SINGAPORE: A 21-year-old man who broke COVID-19 laws to carry out loan shark harassment was sentenced on Tuesday (Jul 14) to reformative training for a year.
Chua Jun Yong was also banned from driving for a year from his release, in relation to traffic offences he committed.
Chua pleaded guilty last month to five charges including three under the Moneylenders Act, one under the COVID-19 (Temporary Measures) Act and two traffic-related offences.
Another three charges were taken into consideration for sentencing.
He was involved in three cases of loan shark harassment, one of which was on Apr 9 during the "circuit breaker" period, when leaving the house for non-essential activities was prohibited.
Chua, who is completing his national service, had come to know an unlicensed moneylender in March 2020.
He took a loan of S$800 but was unable to repay the instalment sums that followed, so he took up work to harass other debtors in order to pay off the loans.
Despite not having a driving licence, Chua rented a car intending to drive to eight flats to carry out the harassment.
He went to the first flat in the wee hours of Apr 6, where he locked the gate and wrote "O$P$" on the wall, before heading to a second flat and committing similar offences.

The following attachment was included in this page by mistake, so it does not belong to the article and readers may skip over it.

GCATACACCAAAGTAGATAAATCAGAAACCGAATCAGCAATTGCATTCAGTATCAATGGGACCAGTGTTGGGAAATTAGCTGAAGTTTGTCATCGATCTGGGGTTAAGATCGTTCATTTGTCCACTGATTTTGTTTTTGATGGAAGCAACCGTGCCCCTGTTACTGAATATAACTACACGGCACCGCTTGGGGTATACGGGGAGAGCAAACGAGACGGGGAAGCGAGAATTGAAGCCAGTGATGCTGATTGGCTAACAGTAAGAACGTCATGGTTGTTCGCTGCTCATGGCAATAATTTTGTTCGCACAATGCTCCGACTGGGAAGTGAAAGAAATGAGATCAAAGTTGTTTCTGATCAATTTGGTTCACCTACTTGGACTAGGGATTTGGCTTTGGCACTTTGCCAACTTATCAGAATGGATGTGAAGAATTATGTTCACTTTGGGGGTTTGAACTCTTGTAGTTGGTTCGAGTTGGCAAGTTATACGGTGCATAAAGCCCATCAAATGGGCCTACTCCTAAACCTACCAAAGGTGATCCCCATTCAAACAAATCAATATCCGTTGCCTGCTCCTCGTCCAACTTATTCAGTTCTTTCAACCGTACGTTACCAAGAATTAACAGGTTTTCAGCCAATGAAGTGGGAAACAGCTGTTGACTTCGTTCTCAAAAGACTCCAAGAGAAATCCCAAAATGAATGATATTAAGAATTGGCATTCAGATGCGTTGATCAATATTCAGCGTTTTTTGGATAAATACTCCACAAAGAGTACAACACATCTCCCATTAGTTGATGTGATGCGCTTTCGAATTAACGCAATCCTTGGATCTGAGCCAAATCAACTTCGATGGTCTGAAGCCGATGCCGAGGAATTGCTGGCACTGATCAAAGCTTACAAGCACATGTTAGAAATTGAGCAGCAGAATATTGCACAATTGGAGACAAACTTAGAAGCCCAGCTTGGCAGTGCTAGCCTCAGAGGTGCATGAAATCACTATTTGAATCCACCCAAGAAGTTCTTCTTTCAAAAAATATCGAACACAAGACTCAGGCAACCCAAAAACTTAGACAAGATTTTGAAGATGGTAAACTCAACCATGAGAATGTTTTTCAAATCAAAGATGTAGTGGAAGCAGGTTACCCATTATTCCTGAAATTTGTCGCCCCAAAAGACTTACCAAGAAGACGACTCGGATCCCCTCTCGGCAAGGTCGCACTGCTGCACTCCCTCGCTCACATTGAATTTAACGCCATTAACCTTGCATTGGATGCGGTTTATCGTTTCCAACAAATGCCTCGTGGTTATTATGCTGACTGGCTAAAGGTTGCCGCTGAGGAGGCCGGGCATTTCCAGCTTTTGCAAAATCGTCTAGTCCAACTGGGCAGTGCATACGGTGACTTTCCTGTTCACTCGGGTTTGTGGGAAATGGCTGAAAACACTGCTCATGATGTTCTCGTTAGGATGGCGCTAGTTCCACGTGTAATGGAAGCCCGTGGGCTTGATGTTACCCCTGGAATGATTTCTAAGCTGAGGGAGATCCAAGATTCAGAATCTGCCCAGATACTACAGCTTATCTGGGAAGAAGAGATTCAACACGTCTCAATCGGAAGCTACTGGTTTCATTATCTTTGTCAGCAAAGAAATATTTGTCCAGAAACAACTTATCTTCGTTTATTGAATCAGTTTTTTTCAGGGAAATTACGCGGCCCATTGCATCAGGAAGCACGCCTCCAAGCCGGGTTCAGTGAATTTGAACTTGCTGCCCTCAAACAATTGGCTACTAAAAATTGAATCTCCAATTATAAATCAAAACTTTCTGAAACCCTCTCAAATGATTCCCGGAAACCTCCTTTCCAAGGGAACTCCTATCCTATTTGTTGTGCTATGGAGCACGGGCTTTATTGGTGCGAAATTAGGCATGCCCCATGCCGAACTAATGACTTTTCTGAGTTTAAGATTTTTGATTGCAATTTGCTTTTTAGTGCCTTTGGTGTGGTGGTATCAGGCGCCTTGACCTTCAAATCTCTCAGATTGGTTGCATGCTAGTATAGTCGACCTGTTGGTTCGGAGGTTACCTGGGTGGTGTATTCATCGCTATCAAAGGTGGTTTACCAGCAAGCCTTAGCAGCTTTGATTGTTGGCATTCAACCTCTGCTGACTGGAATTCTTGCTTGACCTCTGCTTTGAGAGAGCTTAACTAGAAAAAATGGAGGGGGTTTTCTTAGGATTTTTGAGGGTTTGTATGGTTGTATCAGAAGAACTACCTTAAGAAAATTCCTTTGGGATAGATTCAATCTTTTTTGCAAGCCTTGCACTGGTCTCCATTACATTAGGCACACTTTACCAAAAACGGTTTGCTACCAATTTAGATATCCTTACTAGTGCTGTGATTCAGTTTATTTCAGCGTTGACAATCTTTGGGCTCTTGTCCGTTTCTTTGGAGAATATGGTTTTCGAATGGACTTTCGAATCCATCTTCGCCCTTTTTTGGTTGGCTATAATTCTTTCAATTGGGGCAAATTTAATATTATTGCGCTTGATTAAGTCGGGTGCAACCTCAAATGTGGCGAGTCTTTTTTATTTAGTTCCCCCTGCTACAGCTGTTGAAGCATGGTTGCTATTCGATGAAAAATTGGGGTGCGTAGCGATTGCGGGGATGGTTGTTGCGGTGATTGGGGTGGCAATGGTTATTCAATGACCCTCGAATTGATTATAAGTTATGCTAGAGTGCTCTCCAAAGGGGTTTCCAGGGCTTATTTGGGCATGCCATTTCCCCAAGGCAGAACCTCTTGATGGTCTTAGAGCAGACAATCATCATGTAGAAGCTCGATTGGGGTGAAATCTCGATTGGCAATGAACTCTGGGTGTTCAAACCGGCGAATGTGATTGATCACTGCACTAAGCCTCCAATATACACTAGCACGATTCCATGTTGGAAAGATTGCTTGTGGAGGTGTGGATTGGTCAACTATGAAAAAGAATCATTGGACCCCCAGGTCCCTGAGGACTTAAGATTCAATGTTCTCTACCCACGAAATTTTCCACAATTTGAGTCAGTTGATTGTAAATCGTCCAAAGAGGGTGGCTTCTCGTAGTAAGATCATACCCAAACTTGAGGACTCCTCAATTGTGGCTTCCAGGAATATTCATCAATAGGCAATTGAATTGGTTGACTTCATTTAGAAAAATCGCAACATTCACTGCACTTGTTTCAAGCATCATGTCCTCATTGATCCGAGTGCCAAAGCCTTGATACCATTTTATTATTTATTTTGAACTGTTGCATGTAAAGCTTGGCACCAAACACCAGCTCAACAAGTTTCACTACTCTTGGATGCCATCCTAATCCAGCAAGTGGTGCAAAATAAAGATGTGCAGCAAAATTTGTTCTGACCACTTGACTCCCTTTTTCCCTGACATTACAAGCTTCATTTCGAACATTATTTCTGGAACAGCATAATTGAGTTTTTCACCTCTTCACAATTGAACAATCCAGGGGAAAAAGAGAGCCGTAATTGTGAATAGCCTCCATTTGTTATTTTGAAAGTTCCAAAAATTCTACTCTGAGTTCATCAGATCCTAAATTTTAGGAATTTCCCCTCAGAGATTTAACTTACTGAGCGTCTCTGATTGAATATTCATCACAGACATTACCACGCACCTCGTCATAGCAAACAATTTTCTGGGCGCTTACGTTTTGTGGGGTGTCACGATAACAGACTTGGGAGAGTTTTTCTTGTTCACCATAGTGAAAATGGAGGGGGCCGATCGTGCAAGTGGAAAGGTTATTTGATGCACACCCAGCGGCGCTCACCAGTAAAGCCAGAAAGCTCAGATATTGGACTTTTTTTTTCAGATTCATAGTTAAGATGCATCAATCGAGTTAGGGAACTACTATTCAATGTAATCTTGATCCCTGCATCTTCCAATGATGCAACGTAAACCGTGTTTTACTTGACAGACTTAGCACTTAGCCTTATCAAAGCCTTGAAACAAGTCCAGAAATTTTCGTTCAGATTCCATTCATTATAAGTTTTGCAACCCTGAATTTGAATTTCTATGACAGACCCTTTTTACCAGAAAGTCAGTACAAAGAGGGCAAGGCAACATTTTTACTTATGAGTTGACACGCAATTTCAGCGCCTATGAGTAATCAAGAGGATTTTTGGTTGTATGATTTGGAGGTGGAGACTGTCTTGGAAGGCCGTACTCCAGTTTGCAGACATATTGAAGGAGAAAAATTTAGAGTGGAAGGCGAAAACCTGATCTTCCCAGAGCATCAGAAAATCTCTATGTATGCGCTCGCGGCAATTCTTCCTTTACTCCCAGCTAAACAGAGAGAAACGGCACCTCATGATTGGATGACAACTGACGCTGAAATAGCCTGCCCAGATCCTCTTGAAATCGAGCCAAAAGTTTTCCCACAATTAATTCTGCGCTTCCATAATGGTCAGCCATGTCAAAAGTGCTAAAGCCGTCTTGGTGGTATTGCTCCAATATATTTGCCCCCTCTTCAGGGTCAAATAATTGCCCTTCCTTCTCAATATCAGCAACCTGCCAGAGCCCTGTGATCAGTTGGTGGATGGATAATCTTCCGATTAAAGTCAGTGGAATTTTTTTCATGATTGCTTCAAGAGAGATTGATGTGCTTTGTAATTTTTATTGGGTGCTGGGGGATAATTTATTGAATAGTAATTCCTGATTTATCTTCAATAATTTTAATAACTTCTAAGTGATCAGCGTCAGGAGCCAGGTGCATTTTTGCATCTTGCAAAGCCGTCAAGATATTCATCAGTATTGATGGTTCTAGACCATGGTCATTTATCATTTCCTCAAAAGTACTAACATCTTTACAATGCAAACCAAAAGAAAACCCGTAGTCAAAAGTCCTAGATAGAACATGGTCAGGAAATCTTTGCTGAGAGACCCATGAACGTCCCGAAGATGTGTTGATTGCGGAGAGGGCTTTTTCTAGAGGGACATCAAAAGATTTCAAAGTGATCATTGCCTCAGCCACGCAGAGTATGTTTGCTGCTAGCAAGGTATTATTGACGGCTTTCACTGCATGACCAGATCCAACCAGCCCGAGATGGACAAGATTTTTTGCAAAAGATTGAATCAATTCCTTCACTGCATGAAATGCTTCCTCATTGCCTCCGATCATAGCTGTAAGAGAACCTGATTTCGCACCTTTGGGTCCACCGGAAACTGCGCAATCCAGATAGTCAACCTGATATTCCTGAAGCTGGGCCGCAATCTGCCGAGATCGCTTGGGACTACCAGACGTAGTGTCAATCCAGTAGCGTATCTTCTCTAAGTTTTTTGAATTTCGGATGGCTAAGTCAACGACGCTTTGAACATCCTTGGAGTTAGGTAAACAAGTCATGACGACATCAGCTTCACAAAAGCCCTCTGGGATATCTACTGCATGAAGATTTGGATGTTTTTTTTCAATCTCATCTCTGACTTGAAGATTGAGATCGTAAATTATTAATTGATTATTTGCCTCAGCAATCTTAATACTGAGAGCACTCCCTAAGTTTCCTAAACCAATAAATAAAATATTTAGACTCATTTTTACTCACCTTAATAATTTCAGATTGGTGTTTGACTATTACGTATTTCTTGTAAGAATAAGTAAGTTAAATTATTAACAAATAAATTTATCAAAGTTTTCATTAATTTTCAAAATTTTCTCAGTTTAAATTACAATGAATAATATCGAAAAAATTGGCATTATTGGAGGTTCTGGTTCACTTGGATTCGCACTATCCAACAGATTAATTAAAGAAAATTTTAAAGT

He had no driving licence nor valid insurance policy when he drove to these flats.
His lawyer, Ng Shi Yang from the Criminal Legal Aid Scheme Fellowship, had urged the court to assess if Chua was suitable for reformative retraining.
He said Chua had experienced a slump in earnings as a food deliveryman in March, so he borrowed money from a loan shark.
The lawyer said the case has had a sobering and maturing effect on Chua, "owed in no small part to the media exposure", and said Chua was "deeply embarrassed by the national attention on his actions".
The penalties for loan shark harassment with property damage are a maximum five years' jail, a fine of between S$5,000 and S$50,000, and between three and six strokes of the cane.
For leaving his house without reasonable excuse during the circuit breaker, he could have been jailed for up to six months, fined up to S$10,000, or both.
For driving without the required licence, he could have been jailed for up three years, fined up to S$10,000, or both.